The failure of European nations to stop the aggression of Adolf Hitler and other totalitarian dictators led to World War II, with the United States officially being drawn into the war as a result of the Japanese bombing of Pearl Harbor. Americans joined the efforts by joining the armed forces and those that did not, supported the war by sacrificing and serving at home. This global war fought in Europe and the Pacific would end with an Allied victory first in Europe and later in the Pacific with the use of the first nuclear weapons.
MacArthur soon left for the Philippines to prepare the islands for independence. But when Japan attacked the Philippines in World War II, MacArthur’s troops were initially defeated. President Franklin Roosevelt ordered him to Australia. MacArthur assured his men, “I shall return.” True to his word, in 1944 he liberated the Philippines. In 1945 he accepted the Japanese surrender. For the next five years he served as Supreme Commander of the Allied Powers in Japan, helping the country to rebuild and establish a democratic government.
General MacArthur served his country once again during the Korean War. During this war, MacArthur had disagreements with President Truman over the course of action to take. When he made these differences public, President Truman relieved him of his duties in Korea. As Commander-in-Chief, President Truman had the authority to take this action. This led to MacArthur’s retirement from the military in 1951. He would return one final time to West Point to give his Duty, Honor, Country address in 1962.
When he took office the country was in the depths of the Great Depression. Thirteen million people were out of work and almost all banks had closed. In his First Inaugural Address he likened the crisis to a foreign invasion, and asserted that the Constitution’s separation of powers and system of checks and balances would have to be temporarily suspended in order to see the country through. He proposed what he called the New Deal: expansive federal programs, funded by citizens paying taxes. He sent a record number of bills to Congress attempting to bring relief to farmers and the unemployed. In 1935 he proposed the Social Security Act. Controls were enacted on utilities and businesses, and the government moved towards regulating the economy. The repeal of Prohibition also brought in more tax revenue for the federal government.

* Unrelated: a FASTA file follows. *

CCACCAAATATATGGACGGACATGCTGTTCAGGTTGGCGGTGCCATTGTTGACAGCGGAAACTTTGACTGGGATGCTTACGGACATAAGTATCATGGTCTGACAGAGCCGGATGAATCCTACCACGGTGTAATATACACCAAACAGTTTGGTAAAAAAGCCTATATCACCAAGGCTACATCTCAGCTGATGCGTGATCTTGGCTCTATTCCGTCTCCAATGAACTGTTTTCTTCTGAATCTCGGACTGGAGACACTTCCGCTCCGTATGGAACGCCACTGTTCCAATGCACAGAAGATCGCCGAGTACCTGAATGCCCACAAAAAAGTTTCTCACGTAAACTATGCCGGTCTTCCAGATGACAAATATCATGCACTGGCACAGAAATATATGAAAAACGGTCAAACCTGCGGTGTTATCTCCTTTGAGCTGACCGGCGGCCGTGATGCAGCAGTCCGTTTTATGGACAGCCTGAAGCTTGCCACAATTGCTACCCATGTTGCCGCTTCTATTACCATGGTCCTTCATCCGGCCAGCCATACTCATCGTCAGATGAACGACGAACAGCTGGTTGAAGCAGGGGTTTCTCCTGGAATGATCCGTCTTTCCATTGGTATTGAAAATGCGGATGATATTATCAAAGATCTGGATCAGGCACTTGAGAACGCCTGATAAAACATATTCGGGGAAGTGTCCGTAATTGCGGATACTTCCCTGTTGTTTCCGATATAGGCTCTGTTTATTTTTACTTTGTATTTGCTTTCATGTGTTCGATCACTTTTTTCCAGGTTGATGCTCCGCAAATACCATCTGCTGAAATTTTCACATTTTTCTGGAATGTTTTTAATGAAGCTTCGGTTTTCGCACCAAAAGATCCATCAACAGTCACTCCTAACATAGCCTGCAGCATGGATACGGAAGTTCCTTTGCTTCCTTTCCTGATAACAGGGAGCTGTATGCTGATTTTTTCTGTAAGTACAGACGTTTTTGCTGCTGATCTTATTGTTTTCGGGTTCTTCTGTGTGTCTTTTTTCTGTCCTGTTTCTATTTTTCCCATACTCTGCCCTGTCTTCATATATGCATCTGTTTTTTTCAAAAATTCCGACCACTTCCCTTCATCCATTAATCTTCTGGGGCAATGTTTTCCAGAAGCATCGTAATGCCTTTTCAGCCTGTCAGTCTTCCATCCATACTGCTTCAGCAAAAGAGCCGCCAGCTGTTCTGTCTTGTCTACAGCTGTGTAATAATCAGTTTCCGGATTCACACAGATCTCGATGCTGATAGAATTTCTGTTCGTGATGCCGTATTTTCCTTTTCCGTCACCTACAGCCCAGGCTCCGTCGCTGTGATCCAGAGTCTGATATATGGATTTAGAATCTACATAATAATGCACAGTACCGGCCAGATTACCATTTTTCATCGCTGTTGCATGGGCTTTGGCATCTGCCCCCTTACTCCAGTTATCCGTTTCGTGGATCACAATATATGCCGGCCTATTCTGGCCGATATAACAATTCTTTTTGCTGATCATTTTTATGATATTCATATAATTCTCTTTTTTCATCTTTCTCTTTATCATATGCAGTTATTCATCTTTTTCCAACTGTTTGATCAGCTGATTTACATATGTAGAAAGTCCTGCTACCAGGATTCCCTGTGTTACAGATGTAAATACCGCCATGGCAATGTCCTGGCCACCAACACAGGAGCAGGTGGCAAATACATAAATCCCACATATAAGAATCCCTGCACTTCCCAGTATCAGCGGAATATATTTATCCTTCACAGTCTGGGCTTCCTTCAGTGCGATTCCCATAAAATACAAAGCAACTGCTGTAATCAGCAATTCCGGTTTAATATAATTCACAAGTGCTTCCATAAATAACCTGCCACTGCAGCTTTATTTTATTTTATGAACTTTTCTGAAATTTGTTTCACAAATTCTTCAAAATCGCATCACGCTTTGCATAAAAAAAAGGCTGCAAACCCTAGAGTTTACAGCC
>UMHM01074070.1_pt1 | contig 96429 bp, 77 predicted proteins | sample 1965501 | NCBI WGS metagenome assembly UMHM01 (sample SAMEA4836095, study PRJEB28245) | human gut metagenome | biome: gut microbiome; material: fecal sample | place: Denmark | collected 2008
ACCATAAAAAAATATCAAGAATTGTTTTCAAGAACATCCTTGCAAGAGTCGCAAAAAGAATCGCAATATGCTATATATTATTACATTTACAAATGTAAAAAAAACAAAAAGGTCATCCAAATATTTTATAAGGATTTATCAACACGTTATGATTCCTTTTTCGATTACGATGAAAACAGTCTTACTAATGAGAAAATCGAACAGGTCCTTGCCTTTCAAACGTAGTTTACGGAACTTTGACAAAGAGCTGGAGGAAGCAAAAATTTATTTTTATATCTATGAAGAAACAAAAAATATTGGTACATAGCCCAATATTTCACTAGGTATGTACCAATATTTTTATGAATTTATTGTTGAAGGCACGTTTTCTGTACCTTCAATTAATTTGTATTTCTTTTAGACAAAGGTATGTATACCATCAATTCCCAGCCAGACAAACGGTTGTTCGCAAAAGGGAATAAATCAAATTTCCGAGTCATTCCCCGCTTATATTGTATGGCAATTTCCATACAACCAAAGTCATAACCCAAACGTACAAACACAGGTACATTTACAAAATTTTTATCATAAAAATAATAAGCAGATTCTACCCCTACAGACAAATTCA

After his decisive reelection victory in 1936, Roosevelt became frustrated with the Supreme Court which had been overturning some New Deal legislation as unconstitutional expansions of Congress’ powers. In what has come to be called his “Court-packing scheme,” he proposed that Congress increase the size of the Supreme Court to a maximum of fifteen members. This proposal failed, but two justices changed their voting, and the court began upholding New Deal laws.
Roosevelt faced issues of national interest and foreign policy. He attempted to keep the country out of World War II, favoring a “Good Neighbor” policy of neutrality. When the Japanese attacked Pearl Harbor on December 7, 1941, Roosevelt believed he had to act; Congress declared war on Japan the next day and on Germany and Italy three days later. Roosevelt served as Commander in Chief of the military making the defeat of Nazi Germany the first priority. Fearing Japanese saboteurs, he signed Executive Order 9066 authorizing the forced internment of Japanese Americans living on the West Coast. This action was upheld as constitutional by the Supreme Court in Korematsu v. United States (1944).